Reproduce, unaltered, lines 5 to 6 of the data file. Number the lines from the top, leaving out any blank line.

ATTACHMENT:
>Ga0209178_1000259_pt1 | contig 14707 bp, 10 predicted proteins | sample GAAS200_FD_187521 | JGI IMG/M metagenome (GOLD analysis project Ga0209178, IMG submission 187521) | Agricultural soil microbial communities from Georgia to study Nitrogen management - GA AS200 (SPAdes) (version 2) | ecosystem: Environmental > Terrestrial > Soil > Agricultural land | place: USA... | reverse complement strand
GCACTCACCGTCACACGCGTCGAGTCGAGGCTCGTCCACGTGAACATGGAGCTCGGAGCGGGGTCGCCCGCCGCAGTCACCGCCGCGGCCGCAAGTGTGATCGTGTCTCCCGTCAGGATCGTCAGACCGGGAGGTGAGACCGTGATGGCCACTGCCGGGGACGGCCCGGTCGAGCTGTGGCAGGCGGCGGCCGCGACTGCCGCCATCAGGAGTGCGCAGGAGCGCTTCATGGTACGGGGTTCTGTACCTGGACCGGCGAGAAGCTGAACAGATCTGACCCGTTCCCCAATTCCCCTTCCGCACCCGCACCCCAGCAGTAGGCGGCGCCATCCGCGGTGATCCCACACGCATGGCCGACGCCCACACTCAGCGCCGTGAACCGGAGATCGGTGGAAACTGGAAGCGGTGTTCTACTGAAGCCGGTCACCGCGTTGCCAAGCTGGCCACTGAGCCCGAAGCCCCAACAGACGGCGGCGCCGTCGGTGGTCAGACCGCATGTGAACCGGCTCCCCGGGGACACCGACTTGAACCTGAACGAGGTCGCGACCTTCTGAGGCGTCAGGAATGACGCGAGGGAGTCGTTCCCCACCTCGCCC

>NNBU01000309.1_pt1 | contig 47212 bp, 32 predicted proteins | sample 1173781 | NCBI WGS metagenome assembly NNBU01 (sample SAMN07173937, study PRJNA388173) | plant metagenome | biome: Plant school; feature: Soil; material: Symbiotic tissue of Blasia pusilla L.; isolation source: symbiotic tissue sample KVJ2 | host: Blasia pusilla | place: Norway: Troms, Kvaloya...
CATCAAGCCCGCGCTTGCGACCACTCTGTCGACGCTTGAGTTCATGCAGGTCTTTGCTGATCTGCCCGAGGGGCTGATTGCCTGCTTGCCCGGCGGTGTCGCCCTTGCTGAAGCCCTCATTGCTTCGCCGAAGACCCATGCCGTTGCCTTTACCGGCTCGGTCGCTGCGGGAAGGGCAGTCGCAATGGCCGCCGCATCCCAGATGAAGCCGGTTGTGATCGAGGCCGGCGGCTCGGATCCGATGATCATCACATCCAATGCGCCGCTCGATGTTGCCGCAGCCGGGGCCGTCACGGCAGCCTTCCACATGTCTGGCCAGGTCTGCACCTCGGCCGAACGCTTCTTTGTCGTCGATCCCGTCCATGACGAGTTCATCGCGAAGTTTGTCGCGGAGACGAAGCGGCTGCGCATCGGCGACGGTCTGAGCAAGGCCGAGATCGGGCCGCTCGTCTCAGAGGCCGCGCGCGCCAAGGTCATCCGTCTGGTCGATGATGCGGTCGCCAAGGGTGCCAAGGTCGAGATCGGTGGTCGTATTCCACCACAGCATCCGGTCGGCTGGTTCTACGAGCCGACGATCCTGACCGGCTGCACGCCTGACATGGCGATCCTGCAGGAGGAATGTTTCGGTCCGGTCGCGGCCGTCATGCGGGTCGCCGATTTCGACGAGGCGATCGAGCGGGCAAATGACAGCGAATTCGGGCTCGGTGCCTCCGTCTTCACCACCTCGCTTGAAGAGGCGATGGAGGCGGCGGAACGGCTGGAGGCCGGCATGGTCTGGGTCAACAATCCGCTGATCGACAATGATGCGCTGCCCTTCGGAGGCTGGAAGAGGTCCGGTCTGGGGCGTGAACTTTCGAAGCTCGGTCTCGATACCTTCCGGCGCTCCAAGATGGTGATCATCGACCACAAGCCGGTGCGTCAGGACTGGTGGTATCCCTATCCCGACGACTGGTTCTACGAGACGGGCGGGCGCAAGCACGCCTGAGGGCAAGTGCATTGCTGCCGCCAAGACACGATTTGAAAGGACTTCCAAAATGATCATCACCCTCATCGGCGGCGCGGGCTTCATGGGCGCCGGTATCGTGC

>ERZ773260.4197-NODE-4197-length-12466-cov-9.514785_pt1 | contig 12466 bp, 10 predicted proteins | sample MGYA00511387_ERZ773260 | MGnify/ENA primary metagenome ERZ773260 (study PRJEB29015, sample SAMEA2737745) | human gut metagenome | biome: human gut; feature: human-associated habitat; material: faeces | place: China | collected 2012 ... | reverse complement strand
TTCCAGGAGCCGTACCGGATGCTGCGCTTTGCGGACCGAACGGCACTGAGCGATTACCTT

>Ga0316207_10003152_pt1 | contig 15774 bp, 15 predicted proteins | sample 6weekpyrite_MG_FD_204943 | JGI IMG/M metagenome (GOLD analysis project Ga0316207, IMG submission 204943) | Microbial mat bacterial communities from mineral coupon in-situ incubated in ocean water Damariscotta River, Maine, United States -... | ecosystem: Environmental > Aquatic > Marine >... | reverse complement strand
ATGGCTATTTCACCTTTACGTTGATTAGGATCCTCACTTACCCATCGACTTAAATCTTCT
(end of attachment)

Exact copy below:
>ERZ773260.4197-NODE-4197-length-12466-cov-9.514785_pt1 | contig 12466 bp, 10 predicted proteins | sample MGYA00511387_ERZ773260 | MGnify/ENA primary metagenome ERZ773260 (study PRJEB29015, sample SAMEA2737745) | human gut metagenome | biome: human gut; feature: human-associated habitat; material: faeces | place: China | collected 2012 ... | reverse complement strand
TTCCAGGAGCCGTACCGGATGCTGCGCTTTGCGGACCGAACGGCACTGAGCGATTACCTT